Anna Post on the etiquette of nuptial toasts.
One of the very best toasts I’ve ever heard came from my cousin Nick when he was best man at the wedding of his brother, Peter. Nick is a professional journalist, so he already has a leg up on the rest of us, but he really went above and beyond on this one. He spoke as though he were writing a letter to “Dear Abby,” seeking advice on how to give a toast to a member of the Post family. He played on our family’s relationship to Emily, poking gentle fun at etiquette and inserting little comments about Peter along the way. Emily would have loved it! While toasts are appropriate at any wedding party, there are three wedding events where they are absolutely required: the engagement party, the rehearsal dinner, and the wedding reception.
THE ENGAGEMENT PARTY
At this event, the first toast is made by the father of the bride in the form of an announcement of the engagement. This typically occurs midway through the party once all of the guests have arrived and have had a chance to mingle for a bit. If the groom’s parents are there, a toast from his father is also a nice touch. The couple themselves may also wish to raise a glass to their hosts, their future in-laws, or their guests.
THE REHEARSAL DINNER
At the rehearsal dinner, the host (usually the groom’s father) gives the first toast. This often occurs during the main course and is frequently met by a return toast from the father of the bride. Unlike the wedding reception, when toasts should generally be short, to the point, and given by a small number of people, the rehearsal dinner is an intimate setting and thus a time when longer toasts and stories are welcome. Those making toasts might include the mothers of the bride and groom, the best man and maid or matron of honor (whose toasts may coincide with presenting attendants’ gifts to the bride and groom), and just about anyone else.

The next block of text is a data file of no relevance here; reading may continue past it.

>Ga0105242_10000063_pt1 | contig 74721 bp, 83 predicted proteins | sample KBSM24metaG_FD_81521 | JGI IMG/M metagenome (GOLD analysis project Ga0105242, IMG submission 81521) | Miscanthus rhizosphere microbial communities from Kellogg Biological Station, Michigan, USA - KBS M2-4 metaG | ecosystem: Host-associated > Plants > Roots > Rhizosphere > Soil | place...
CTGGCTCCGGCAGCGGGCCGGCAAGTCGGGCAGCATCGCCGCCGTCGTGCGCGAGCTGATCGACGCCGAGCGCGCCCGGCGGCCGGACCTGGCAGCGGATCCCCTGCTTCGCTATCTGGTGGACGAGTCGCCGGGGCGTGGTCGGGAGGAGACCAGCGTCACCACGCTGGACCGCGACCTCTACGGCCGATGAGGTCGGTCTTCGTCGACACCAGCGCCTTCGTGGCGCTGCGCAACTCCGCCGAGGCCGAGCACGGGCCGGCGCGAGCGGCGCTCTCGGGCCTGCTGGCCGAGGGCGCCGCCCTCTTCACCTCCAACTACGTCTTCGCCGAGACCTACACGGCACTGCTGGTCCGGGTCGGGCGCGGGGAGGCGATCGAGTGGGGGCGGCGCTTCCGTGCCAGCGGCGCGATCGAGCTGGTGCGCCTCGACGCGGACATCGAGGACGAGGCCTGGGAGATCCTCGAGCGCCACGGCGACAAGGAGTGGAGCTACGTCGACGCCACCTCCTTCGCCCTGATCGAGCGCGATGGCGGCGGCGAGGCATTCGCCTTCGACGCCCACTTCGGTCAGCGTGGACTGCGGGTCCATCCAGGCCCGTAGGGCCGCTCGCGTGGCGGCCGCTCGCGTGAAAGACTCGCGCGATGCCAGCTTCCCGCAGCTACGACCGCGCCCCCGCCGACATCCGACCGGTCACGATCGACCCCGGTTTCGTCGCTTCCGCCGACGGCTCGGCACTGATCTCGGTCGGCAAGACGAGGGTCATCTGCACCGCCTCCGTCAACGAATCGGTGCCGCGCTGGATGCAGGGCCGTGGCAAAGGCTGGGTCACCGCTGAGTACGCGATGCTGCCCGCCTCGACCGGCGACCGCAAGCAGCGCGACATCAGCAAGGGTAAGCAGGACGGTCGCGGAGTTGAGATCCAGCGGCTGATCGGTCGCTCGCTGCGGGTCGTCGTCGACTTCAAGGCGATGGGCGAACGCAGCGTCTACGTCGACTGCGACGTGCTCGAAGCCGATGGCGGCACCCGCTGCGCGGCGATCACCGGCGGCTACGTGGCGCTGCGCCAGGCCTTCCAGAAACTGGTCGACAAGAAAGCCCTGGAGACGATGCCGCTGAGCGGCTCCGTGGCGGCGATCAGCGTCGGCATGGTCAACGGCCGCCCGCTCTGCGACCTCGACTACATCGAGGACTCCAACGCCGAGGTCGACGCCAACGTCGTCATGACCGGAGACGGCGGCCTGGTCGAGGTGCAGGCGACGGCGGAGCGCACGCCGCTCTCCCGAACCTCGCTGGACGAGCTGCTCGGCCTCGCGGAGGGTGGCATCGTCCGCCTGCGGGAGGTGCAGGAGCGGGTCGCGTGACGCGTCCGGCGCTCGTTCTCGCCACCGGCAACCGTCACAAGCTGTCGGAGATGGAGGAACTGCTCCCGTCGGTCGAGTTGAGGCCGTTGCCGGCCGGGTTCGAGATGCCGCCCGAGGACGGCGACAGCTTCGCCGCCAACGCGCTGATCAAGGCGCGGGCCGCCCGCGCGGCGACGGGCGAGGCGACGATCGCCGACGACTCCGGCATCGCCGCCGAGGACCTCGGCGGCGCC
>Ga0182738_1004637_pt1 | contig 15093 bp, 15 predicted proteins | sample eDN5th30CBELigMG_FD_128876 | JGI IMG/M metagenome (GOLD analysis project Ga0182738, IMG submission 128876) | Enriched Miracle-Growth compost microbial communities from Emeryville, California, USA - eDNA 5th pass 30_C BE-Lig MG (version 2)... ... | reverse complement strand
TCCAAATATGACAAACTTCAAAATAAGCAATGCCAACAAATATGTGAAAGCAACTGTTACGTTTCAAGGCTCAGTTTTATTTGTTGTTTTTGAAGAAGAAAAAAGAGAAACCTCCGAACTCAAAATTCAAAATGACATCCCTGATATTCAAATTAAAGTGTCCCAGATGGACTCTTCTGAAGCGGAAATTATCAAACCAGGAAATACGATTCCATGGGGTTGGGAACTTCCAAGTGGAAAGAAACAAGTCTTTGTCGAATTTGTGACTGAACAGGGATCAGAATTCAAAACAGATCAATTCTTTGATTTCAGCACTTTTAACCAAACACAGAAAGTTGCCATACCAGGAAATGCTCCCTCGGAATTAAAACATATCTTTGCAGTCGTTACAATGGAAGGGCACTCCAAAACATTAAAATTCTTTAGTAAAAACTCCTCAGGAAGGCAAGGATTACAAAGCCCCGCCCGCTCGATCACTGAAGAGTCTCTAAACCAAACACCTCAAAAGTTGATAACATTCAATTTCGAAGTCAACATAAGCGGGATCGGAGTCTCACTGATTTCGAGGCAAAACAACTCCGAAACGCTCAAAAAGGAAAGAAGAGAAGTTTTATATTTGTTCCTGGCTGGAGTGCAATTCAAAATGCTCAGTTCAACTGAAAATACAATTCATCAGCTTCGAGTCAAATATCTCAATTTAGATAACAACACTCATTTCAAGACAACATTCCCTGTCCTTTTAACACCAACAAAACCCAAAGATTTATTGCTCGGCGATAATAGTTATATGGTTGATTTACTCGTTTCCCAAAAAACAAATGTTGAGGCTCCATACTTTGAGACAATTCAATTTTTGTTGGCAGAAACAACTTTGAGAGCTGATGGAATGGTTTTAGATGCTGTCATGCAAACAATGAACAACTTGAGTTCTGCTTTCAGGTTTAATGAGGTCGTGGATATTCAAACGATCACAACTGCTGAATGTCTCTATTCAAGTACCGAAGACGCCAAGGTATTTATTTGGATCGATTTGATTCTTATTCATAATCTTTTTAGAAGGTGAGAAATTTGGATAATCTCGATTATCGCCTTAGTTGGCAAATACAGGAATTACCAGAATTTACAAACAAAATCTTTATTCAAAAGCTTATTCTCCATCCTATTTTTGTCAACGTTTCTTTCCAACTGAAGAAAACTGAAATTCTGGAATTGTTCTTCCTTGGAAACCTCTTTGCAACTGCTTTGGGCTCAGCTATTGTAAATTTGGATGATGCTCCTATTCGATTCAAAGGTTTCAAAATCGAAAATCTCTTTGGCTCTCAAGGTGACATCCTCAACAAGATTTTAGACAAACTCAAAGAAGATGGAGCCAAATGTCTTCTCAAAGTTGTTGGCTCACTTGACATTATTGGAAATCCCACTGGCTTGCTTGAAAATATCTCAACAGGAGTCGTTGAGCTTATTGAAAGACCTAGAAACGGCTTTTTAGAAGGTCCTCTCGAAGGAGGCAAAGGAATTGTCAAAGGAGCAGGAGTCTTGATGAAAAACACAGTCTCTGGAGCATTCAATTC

THE WEDDING RECEPTION
Traditionally, the best man makes the first toast at the wedding reception. This is the most formal of all wedding toasts, and it occurs only after all the wedding guests have been provided with a glass of champagne. At a sit-down dinner, the toast takes place as soon as everyone is seated; at a cocktail reception, it is made after the couple enters the reception. The toast should be brief, lasting no more than a minute or two at most. It’s fine if the best man’s is the only toast made, though a companion toast from the maid or matron of honor is fast on its way to becoming a tradition. Fathers of the bride and groom often say a few words, especially if either is in the role of host. Mothers of the bride and groom are even getting in the mix, as well as the bride and groom themselves (especially if they are hosting the event). It’s best to know in advance who is going to say something, and in what order; anyone not on the list should check with the couple before making an impromptu speech at the reception.
No matter the party, when it’s time to toast, ask for everyone’s attention using a microphone (or in its absence, by gently – they can break! – clinking your glass). When done, raise your glass toward the couple, and then lead guests in taking a sip. (Couples: remain seated and don’t drink when being toasted – just smile and enjoy!)
For most of us, when to speak matters little compared with what to say. Regardless how tongue-tied you feel, you’ll never go wrong with short and sweet. A great speech should not take more than a few minutes and can be as short as a few lines: “Kim and Steve, may your love for one another always be as strong and deep as it is today. You are my dearest friends, and I wish you all the joy in the world. Cheers!” Be sincere, and unless you’re a stand-up comedian or a politician, don’t try to wing it. Wedding toasts are best prepared ahead of time. When it’s time for your toast, it’s fine to take out your notes and refer to them.
No one wants his toast to be received to the chirping of crickets; avoid the following landmines and you’ll be a shining success:
- Skip pointless stories about the couple’s childhoods (anecdotes are okay, just keep them relevant to the occasion).
- Be sure not to talk about yourself instead of the couple; this is the time to check your ego at the door.
- Last and most importantly, keep mum about any past problems the couple may have had, and never reference any of their old flames.
Think you’re funny? Cracking jokes and telling amusing stories about the bride and groom is fine, just keep it light and clean and approach it with good intentions – this is a wedding, not a roast. And if you want to express strong emotions (the good kind, of course), there are few better opportunities. It’s okay if you get a little choked up; composure is great, but so is honest, heartfelt emotion. After all, it’s what the day is ultimately all about.
Opening photograph by Yvette Roman Photography